Managed effects, Not purity

On managing effects in programming languages

I like haskell. It's a pure functional programming language, which means that everything you interact with is explicit (except for some escape hatches).

In practice this means that when you want to interact with the outside world, you need to go through the IO monad, like so:

main :: IO ()
main = do
  -- Read from stdio
  str <- getLine
  -- and write
  putStrLn $ "Hello " ++ str

But this also extends to other things. We can't mutate variables, so instead we need to go through another route.

One of these routes is monads. Haskell's do-notation provides some nice syntax sugar to make this easier, and makes it look more like an imperative language.

Under the hood, these monads look roughly like this:

type StateMonad state result = state -> (state, result) 

This means that whenever we want to do something on the state, we run a function that takes the current state, and return the new state, and any result that came out of it.

Under the hood, haskell rewrites the do-notation using the >> and >>= functions to chain the operations on the state.

Guarantees

This provides you with several guarantees: Variables and functions won't suddenly change without you knowing, and when you do opt in to do-notation, it's easy to reason about.

In contrast, other languages like Javascript, Python, C# don't do this at all. Because objects are pointers, calling a function can change any variable on any object without warning, making it a lot harder to reason about what will happen.

Tradeoff

While haskell mostly resolves this issue, it does so by forcing a very specific style of programming, which is not ideal, and can very much get in the way of usability and prototyping speed. For IO specifically, haskell provides performUnsafeIO, which allows performing IO functions and retrieving their result without access to the IO monad, which is not possible in pure haskell.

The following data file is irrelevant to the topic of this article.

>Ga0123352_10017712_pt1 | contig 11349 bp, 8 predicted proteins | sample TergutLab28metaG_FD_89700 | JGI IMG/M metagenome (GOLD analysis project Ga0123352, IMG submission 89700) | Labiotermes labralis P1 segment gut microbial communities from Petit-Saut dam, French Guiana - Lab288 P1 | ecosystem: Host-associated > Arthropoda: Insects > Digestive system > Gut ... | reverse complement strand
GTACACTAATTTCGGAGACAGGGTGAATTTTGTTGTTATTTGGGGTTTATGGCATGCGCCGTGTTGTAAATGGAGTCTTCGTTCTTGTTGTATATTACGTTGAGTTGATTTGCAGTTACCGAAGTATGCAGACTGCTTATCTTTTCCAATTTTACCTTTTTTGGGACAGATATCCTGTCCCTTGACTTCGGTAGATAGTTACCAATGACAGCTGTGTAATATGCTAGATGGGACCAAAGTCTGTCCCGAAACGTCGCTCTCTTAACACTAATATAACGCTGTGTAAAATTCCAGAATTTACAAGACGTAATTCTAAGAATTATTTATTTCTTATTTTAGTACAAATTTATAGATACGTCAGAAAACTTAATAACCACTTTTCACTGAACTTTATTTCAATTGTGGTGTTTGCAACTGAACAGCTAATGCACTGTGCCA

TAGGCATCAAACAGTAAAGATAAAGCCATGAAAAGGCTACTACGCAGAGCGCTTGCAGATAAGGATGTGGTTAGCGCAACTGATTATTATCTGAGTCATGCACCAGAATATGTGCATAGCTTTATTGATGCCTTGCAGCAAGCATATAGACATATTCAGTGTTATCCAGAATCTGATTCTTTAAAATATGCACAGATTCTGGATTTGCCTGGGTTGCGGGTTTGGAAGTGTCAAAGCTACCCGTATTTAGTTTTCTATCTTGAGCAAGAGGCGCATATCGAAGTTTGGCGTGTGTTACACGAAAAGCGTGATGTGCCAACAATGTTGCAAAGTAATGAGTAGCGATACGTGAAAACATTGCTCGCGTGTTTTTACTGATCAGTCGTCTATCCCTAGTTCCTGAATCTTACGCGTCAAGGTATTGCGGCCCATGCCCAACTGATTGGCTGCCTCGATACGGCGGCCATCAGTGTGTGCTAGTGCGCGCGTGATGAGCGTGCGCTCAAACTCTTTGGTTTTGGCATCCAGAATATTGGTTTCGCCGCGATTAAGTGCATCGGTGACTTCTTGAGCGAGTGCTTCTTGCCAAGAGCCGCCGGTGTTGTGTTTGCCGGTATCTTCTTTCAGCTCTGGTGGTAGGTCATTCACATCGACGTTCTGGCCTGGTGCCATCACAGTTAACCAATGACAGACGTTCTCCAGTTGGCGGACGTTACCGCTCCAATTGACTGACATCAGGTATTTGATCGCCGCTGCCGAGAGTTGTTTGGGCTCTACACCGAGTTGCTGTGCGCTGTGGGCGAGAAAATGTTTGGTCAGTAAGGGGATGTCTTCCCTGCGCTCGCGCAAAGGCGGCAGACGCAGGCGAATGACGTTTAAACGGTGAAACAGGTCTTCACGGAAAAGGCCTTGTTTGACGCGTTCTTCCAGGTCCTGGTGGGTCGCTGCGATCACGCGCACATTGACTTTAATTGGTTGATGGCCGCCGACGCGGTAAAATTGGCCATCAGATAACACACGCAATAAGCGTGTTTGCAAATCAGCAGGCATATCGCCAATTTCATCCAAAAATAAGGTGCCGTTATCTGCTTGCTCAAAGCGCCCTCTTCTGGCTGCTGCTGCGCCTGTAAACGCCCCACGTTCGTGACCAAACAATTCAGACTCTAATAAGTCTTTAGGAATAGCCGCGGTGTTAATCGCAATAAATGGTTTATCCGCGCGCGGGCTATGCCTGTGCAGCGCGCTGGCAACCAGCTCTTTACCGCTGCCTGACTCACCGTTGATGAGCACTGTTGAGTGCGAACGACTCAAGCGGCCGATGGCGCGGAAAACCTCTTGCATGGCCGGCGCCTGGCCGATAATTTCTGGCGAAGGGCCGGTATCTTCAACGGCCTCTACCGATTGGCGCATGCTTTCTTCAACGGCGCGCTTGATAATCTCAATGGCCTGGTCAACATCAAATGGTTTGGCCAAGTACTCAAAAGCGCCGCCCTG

Rust takes another approach. Instead of requiring no mutation and outside effects at all, it uses another way to ensure when you intend things to change: the borrow checker.

The borrow checker

The borrow checker is conceptually simple: immutable references can be shared freely, and mutable references can only be shared to one thing at a time.

fn add_item(v: &mut Vec<T>, i: &T) {
  v.push(i.clone());
}

This means that in the above example, i can be shared whenever, while v can only be shared with this function, and thus can't be referenced by any other structs.

This avoids needing to use monads at the cost of implementation complexity, but makes it easier for the programmer if they come from imperative languages.

Rust also makes copying explicit, which helps implementing collections such as Vec efficienly, as copying these is rather expensive without a copy on write mechanism. Haskell still requires a garbage collector for this.

Escape hatches

Of course, this still imposes significant restrictions on what programs you can write.

To partially bypass the borrowchecker, rust introduces Cell, which allows modification even if you have an immutable reference.

RefCell goes even further, by doing the borrowchecking at runtime.

Both of these allow you to do the same 'change arbitrary values whenever' that Javascript, Python and C# provide, with one difference: It's opt-in.

Be explicit!

It is quite easy to write like rust in these languages as a result, as they are not nearly as different as haskell. Doing this makes it significantly easier to reason what's going on, but sadly it's still possible to make mistakes normally caught by the borrow checker.

Both rust and haskell do provide a better developer experience because of this, as when things go wrong due to arbitrarily changing values, you will likely know where this goes wrong, as it's opt-in instead of always on.